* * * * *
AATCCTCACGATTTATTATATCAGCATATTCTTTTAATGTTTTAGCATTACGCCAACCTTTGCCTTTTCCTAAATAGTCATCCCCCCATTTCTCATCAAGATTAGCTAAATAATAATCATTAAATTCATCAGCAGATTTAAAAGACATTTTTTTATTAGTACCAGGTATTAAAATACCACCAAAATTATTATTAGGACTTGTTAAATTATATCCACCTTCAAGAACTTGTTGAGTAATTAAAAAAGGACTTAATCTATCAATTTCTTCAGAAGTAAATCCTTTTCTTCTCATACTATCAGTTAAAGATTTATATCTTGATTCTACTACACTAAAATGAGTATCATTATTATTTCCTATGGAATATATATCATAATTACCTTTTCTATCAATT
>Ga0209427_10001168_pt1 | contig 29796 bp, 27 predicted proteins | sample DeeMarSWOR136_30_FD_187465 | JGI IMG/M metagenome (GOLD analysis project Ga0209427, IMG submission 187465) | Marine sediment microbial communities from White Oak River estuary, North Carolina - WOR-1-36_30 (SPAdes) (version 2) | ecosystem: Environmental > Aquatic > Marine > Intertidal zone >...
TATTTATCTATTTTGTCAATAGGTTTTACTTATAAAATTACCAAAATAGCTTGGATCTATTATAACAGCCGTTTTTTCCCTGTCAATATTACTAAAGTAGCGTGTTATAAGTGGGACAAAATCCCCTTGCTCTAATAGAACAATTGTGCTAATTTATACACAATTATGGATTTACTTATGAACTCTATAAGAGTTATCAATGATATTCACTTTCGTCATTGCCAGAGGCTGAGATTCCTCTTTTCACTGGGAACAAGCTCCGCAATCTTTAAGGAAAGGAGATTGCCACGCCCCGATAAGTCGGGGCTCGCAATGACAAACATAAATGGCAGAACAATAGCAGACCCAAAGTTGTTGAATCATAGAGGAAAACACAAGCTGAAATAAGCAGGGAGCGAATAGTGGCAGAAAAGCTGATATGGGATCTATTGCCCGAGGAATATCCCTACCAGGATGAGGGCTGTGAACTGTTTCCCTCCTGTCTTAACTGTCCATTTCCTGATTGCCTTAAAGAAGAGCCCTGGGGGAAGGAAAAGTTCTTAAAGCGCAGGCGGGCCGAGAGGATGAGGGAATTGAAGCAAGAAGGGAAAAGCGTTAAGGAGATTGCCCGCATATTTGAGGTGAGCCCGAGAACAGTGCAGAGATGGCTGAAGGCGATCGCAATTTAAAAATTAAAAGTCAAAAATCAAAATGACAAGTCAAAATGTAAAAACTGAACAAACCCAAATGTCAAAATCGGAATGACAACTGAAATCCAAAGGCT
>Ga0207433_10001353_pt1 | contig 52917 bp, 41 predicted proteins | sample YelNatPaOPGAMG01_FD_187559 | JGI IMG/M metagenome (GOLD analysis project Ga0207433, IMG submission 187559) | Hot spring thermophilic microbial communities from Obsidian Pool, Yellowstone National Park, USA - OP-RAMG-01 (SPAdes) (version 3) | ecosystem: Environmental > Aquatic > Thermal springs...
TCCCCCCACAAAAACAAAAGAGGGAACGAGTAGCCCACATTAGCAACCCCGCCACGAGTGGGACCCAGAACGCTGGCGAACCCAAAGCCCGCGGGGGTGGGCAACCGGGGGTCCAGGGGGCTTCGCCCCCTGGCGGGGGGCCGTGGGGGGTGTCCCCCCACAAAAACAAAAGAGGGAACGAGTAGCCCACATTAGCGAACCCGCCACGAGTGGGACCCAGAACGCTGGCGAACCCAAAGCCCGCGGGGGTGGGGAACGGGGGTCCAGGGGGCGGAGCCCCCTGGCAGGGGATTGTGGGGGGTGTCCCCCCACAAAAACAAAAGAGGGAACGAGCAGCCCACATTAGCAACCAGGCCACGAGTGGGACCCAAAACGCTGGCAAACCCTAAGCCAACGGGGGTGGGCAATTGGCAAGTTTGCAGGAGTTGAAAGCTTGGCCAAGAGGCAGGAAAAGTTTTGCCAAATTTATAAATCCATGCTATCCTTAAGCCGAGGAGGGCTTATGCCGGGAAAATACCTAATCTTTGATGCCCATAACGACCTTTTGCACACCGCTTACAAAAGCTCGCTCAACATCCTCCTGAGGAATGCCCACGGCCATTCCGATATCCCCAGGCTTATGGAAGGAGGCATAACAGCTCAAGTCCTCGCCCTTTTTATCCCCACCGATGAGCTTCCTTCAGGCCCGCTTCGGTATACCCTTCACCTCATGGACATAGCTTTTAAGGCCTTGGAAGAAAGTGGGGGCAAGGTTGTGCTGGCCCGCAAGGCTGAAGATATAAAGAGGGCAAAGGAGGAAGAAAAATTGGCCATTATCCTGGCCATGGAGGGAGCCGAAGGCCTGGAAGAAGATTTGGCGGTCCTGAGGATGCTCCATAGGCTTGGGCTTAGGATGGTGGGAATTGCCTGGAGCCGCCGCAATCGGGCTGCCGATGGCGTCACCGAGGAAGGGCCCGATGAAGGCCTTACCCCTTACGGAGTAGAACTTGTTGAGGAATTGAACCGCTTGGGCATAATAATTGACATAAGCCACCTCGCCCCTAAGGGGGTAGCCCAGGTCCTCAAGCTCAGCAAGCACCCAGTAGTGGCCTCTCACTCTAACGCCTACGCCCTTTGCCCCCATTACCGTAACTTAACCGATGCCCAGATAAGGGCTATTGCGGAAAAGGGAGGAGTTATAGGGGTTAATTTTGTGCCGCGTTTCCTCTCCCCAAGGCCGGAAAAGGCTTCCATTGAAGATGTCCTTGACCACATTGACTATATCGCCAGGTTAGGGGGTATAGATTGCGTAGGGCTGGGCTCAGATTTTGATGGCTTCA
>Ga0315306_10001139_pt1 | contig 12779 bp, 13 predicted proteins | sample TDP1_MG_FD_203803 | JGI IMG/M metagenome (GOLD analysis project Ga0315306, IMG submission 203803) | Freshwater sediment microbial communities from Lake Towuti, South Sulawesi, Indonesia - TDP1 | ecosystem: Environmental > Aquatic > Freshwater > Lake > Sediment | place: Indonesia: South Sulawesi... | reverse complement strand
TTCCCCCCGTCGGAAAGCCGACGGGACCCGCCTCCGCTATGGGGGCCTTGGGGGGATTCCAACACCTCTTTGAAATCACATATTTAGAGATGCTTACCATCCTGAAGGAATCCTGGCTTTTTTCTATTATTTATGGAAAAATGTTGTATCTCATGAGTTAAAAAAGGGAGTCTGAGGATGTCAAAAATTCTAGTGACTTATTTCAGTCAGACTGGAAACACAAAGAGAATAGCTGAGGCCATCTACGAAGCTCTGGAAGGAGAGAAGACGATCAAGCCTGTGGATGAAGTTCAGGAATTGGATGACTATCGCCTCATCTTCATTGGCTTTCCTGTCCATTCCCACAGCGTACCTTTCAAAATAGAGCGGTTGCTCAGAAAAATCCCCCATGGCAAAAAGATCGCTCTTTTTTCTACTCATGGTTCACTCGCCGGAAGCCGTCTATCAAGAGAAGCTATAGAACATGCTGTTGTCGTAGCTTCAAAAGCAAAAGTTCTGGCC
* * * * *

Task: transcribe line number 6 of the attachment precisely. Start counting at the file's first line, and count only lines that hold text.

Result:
>Ga0315306_10001139_pt1 | contig 12779 bp, 13 predicted proteins | sample TDP1_MG_FD_203803 | JGI IMG/M metagenome (GOLD analysis project Ga0315306, IMG submission 203803) | Freshwater sediment microbial communities from Lake Towuti, South Sulawesi, Indonesia - TDP1 | ecosystem: Environmental > Aquatic > Freshwater > Lake > Sediment | place: Indonesia: South Sulawesi... | reverse complement strand